More on Knoedler

The NY Times just ran a good article on the supposed fakes which have recently come out of Knoedler.  The article is centered on Glafira Rosales, an art dealer from Long Island who over the couple of decades supplied paintings to Knoedler.  Now many of those paintings authenticity are being questioned.

It is a very interesting story and well worth the few minutes to read.

The NY Times reports

All of them were new to the market. All were said to have come from a collector whom Ms. Rosales refused to name.

The paintings were embraced by Knoedler and Ms. Freedman, who handled at least 20 of them, including one she sold for $17 million.

But now several experts have called the works fakes. One has been formally branded a forgery in a court settlement, and the F.B.I. is investigating. Knoedler, after 165 years in business, has shut its doors and is being sued by a client who bought one of the Rosales works. (The gallery said the closing was a business decision unconnected to the lawsuit.) Ms. Freedman, who maintains that the paintings are authentic, was also named in the suit.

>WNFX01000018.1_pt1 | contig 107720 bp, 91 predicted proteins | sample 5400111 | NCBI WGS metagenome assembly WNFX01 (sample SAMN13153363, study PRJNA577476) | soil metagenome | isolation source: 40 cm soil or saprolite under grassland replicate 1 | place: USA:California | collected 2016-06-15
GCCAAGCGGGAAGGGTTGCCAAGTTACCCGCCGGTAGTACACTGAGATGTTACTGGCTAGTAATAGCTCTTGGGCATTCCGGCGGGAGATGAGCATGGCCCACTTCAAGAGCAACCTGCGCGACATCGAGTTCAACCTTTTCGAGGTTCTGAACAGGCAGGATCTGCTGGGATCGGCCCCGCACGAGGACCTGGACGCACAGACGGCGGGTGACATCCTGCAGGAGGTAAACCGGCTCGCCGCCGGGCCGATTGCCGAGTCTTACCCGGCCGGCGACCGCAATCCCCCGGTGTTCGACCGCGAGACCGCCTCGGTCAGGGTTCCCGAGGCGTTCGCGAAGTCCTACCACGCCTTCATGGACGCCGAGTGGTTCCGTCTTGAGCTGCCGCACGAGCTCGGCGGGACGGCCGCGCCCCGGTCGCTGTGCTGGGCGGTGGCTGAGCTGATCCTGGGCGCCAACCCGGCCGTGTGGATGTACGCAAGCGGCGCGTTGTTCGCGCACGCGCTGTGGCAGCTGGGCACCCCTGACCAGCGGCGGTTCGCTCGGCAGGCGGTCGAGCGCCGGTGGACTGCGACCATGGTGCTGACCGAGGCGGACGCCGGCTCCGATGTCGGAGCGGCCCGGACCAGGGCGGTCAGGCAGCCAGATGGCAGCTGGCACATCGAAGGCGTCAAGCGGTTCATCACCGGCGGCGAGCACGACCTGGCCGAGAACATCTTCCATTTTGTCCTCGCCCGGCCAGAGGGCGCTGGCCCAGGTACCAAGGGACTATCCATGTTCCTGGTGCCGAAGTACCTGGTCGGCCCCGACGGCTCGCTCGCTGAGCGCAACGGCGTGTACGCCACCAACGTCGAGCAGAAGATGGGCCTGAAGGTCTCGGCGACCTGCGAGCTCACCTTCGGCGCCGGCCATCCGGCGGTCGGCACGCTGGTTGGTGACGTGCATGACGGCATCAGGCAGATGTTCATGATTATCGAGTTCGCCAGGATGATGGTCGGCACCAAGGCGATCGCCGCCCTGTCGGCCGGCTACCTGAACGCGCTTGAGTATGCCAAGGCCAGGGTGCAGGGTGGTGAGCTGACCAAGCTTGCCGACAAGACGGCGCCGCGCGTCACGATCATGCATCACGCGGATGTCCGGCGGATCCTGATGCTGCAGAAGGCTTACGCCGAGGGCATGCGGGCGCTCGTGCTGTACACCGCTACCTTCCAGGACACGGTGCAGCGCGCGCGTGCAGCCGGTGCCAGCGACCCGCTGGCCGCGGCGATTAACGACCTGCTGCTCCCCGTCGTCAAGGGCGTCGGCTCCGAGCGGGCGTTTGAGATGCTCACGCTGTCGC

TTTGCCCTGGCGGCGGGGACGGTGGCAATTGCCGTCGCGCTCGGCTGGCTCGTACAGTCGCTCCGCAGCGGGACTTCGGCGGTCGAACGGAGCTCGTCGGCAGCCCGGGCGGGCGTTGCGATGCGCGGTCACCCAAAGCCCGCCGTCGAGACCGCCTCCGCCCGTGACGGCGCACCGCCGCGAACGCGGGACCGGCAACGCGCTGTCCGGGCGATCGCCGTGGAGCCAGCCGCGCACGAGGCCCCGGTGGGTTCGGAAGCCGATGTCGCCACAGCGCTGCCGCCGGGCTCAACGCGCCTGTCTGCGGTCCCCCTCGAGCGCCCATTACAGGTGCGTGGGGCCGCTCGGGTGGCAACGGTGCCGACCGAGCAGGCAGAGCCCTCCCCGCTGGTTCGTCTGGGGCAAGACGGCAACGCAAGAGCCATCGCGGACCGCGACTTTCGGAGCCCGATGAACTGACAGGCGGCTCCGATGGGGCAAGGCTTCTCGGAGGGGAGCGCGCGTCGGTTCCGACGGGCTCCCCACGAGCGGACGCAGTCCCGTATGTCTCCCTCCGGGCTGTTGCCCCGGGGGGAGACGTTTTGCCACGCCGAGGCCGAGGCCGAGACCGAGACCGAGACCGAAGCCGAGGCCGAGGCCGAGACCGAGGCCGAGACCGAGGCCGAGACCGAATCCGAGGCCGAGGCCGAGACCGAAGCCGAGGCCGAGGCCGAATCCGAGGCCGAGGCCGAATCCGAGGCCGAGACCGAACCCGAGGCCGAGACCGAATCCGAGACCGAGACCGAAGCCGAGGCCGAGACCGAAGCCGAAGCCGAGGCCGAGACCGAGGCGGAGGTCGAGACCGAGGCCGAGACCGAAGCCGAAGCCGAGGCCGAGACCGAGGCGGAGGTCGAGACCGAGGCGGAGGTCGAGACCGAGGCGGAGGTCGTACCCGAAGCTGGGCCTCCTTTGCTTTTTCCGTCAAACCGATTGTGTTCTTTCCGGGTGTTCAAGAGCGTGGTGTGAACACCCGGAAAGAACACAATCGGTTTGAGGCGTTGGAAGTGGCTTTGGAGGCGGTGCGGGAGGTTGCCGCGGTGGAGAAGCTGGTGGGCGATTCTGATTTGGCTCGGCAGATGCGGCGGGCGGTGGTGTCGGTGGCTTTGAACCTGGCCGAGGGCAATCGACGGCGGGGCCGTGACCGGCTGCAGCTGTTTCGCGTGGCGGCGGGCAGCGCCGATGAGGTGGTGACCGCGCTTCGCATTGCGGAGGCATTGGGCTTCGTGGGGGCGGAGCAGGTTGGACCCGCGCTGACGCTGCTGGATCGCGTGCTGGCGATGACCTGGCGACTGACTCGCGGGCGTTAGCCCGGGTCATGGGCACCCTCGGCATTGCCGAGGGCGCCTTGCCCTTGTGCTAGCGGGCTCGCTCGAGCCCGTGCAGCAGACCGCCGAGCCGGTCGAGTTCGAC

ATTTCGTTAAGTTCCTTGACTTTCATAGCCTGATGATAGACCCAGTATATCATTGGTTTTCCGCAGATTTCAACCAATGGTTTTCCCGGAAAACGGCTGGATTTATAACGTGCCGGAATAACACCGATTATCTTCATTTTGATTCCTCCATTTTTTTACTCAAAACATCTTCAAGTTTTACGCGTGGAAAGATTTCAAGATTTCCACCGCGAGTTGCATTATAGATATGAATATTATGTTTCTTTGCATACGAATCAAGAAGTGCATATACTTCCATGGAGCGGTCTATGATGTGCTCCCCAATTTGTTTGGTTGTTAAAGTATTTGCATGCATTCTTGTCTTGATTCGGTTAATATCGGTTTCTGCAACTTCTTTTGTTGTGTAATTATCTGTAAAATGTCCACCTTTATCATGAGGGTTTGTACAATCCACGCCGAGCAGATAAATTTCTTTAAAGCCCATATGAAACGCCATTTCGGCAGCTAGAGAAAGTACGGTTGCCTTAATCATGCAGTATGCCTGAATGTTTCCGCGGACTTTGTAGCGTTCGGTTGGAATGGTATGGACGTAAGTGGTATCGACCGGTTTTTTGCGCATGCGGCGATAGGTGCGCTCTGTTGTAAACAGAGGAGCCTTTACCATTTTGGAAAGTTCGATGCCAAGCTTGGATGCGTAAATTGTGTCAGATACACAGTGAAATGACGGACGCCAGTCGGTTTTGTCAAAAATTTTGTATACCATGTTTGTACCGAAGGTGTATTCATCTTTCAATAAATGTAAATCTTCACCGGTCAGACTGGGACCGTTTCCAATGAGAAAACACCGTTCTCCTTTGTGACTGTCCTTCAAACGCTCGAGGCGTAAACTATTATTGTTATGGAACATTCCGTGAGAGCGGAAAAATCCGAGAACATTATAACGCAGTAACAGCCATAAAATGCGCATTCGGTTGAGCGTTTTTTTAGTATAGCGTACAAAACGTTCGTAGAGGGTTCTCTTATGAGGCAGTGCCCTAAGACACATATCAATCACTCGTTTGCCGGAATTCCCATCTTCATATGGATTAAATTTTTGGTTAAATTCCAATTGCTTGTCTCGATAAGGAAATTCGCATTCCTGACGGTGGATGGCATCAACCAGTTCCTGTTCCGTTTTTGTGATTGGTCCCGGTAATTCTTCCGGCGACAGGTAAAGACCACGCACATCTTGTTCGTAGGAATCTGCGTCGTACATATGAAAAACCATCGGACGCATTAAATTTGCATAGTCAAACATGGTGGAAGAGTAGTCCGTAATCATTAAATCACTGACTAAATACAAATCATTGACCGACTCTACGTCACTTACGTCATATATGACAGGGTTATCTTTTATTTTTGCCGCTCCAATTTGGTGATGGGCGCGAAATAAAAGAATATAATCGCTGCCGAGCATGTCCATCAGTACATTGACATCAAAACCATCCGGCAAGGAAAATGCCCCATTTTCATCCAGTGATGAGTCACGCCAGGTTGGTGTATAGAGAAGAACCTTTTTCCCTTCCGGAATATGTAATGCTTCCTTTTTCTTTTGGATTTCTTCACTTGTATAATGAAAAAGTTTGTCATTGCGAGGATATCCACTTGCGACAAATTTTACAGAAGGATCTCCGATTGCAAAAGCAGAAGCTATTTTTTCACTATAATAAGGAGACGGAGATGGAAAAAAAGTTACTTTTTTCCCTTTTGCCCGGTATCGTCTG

Few cases in recent years have roiled the art market as much as this mystery of how an obscure art merchant could have discovered an astonishing number of unknown treasures by the titans of Abstract Expressionism. Each explanation carries its own burden of implausibility.

If they are real, why do some contain pigments that had not been invented at the listed time of their creation?

If they are fakes, who are these preternaturally talented forgers who have been able to confound experts?

And if they are real but stolen, why haven’t their owners come forward to claim them now that the story is public?
Source: The New York Times 

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